Friday, September 17, 2010

BOOK REVIEW: Away From The Light of Day - Amadou & Mariam with Idrissa Keita

Despite the double-billing and familiar profile of Mali’s first couple on the cover, this slim, engaging volume (written with Idrissa Keita and translated by Ann Wright of Motorcycle Diaries repute) is in reality the Amadou Bagayogo story, with wife Mariam not appearing on the scene until chapter thirteen of seventeen.

Against the backdrop of Malian independence and subsequent political upheaval, and the ritualistic vagaries and moral underpinning of Malian tradition, Amadou tells the tale of his failing eyesight and crushingly unsuccessful operation to correct it at the age of twelve, how he turned to music to assuage the hurt of exclusion from festivals and playground games ,and with the help of an encouraging mother and well-connected bass-playing uncle (who counted the superstar Guinean guitarist Kanté Manfila amongst his acquaintances) found fame, girls, patronage, travel and of course love in a career that is now into its fifth decade.

Amadou’s no griot and it shows in the matter-of-fact conversational tone (one assumes that the book was ghosted via conversations between Bagayogo and Keita). He’s very much at the centre of the simply-told story, the many characters and incidents informing an almost disconcertingly phlegmatic narrative no matter how colourful or tragic. All are treated as fatalistic bumps in the road on the way to a role in the acclaimed Ambassadeurs band in the early ‘70s and enrolment in Mali’s first Institute for the Blind at the end of that decade, where he became a teacher and forged his partnership with Mariam Doumbia (who herself has been blind since she contracted measles aged five). The relationship was not without its hitches. The feeling amongst family members was that both would have fared better if married to a sighted person, and jealousy and workload commitments resulted in a loss of teaching focus that compromised Amadou’s relationships with his students. Through it all Amadou comes across as a normal guy dealing in a down-to-earth way with the contrasting impacts of his disability and fortune, as the pair’s early mixed success paves the way for eventual global success that led to the still-remarkable, peerless Dimanche a Bamako (the already well-documented “glory years” are briefly recounted in the final chapter).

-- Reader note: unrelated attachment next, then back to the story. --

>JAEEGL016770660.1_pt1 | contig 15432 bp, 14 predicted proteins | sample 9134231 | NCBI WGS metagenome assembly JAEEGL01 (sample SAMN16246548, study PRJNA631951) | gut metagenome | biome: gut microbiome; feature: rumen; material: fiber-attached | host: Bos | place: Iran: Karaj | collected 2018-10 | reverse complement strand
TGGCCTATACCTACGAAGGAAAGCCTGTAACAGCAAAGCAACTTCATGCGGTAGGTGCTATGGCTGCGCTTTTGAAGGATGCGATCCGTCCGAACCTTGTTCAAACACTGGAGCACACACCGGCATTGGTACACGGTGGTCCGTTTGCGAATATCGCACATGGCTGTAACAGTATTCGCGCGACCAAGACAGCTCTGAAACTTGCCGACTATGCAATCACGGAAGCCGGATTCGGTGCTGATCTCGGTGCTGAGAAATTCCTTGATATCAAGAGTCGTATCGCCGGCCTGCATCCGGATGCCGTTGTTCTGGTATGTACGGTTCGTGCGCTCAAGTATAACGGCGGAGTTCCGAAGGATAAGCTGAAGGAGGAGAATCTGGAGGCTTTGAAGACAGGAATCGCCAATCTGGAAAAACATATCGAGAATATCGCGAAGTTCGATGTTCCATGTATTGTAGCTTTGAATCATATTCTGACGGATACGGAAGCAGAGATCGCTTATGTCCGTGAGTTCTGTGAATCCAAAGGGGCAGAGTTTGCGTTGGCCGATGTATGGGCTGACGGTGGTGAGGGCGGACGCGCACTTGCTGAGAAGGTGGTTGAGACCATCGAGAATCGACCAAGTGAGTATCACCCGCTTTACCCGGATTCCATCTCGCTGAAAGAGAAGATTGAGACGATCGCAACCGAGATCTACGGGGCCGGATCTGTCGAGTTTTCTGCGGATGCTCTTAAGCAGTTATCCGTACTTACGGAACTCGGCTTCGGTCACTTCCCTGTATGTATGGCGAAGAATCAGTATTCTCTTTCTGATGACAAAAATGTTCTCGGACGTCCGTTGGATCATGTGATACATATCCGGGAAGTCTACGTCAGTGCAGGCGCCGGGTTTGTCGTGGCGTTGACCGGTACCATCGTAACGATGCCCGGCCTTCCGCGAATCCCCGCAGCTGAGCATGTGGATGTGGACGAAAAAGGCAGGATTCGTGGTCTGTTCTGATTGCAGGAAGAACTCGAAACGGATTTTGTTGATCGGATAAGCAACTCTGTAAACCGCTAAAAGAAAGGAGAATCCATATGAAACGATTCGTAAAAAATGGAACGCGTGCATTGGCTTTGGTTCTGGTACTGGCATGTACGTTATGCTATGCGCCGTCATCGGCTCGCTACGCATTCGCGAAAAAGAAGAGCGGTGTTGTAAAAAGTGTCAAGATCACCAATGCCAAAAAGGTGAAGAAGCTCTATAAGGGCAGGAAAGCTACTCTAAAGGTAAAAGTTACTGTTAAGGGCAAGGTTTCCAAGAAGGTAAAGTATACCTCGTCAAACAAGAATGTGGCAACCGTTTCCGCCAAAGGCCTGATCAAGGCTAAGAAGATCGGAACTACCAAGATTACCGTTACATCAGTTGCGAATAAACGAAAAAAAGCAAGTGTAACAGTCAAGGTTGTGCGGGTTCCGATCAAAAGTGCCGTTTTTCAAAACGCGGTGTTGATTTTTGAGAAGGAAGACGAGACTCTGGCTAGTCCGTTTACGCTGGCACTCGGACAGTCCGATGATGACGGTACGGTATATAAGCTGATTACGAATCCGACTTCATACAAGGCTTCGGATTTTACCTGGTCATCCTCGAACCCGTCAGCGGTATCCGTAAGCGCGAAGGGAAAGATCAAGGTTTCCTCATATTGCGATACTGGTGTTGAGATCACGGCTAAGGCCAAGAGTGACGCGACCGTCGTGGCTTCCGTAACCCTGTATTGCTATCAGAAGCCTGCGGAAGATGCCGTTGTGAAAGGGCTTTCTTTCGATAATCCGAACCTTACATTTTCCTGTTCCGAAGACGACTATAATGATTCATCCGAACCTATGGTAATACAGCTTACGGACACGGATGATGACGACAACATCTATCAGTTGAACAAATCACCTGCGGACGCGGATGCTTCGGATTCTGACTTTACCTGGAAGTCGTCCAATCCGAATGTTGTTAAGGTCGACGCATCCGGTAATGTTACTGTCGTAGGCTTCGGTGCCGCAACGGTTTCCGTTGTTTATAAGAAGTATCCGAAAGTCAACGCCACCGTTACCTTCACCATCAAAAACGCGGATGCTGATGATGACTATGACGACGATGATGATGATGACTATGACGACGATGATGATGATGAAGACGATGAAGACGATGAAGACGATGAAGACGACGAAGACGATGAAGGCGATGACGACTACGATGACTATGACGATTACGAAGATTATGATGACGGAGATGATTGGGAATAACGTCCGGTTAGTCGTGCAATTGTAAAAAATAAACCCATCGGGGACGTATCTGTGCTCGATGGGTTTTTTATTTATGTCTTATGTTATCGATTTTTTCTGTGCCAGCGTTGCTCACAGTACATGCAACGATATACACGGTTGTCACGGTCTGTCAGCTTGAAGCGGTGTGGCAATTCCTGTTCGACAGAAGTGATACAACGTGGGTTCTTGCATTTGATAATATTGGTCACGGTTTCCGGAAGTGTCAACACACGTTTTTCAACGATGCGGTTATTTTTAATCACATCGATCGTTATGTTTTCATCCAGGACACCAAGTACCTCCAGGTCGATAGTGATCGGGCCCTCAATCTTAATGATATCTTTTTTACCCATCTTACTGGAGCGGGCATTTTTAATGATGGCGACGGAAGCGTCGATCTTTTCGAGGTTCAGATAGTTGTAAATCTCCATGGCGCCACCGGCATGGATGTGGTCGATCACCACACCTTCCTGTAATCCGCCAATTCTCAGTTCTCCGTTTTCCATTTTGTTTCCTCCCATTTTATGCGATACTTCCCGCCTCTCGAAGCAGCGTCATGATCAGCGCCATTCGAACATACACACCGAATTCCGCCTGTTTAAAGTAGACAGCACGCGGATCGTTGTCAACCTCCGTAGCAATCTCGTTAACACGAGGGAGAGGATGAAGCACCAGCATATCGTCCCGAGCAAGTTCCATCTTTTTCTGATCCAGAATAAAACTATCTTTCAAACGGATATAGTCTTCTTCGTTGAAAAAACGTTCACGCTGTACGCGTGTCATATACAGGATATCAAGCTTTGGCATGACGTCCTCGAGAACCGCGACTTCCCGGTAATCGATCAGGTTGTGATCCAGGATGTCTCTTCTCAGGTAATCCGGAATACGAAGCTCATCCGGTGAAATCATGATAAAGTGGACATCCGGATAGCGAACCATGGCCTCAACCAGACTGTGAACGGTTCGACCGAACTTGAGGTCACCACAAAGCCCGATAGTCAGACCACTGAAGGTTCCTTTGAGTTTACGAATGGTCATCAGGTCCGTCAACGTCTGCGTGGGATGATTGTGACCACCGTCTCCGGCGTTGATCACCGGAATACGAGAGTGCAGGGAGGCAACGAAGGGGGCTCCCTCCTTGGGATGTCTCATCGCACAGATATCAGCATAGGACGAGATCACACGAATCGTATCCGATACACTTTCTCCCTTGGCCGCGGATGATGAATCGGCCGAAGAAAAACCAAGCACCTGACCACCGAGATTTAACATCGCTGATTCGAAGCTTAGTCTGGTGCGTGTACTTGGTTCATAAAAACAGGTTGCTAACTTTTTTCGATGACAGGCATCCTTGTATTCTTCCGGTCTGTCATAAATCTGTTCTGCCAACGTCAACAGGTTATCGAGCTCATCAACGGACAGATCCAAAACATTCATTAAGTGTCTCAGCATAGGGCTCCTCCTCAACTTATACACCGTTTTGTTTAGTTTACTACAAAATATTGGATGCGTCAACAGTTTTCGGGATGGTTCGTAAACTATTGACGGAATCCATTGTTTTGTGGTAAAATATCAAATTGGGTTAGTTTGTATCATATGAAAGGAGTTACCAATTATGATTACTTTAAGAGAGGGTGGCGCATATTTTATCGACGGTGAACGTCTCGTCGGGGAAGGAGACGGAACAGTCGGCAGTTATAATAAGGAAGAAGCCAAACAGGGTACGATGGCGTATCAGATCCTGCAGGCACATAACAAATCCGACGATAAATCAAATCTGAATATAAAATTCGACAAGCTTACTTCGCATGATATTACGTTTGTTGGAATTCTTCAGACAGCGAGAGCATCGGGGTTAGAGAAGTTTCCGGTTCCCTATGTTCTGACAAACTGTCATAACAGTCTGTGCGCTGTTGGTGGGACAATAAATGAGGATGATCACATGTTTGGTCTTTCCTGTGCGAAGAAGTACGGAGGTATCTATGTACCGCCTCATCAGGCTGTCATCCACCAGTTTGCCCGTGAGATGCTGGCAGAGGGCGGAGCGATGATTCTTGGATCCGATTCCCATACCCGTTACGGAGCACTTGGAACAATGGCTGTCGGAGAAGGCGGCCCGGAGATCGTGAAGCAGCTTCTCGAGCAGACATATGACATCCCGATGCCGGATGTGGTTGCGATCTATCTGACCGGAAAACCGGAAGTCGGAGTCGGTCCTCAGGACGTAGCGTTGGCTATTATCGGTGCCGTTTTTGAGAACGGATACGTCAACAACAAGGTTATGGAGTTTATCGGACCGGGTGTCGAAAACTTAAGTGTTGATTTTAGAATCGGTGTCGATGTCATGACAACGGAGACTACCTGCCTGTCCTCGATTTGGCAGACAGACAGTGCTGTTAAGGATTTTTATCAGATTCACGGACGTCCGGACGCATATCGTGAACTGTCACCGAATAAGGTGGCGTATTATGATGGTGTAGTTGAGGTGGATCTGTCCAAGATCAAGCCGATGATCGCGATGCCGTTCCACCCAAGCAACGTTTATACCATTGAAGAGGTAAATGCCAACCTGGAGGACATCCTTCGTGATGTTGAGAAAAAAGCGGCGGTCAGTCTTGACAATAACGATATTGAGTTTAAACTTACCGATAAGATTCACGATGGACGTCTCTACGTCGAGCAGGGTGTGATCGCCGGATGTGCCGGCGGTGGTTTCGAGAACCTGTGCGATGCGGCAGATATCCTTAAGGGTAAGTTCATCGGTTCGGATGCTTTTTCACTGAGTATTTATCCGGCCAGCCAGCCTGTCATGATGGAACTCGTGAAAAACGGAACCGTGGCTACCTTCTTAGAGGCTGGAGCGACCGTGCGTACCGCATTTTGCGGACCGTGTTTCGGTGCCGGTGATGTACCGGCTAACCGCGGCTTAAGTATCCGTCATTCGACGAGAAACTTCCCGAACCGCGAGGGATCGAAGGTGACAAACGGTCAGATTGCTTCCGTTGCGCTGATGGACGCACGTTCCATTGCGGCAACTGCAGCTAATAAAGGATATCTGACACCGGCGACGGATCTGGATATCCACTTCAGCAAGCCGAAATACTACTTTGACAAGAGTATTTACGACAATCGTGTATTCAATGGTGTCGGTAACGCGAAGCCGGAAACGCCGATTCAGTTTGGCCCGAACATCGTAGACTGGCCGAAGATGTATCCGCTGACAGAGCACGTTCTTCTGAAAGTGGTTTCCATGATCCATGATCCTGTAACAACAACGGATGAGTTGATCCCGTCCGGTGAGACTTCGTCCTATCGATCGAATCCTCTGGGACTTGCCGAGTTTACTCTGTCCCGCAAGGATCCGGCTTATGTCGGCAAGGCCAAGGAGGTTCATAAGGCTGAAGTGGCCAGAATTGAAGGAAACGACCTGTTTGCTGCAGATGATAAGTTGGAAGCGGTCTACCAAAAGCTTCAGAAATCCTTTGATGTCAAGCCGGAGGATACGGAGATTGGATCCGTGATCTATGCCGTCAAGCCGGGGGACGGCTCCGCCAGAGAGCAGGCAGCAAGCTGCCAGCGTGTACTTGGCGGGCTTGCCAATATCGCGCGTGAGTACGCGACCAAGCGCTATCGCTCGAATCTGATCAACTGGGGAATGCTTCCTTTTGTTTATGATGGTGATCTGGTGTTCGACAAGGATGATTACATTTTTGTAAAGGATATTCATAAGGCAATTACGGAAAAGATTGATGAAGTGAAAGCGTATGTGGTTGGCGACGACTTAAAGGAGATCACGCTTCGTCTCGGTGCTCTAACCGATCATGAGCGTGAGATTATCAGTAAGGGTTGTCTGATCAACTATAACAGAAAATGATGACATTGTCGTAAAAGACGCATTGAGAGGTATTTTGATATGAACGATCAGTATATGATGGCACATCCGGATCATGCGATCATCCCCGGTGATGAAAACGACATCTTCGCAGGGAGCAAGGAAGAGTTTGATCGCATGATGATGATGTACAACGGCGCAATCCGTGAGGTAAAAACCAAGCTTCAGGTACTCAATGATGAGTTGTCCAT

Finally, Andy Morgan bowls a few easy balls in a recent interview with the couple, which reveals little more than that they continue to be one of the most modest and least affected of superstars.

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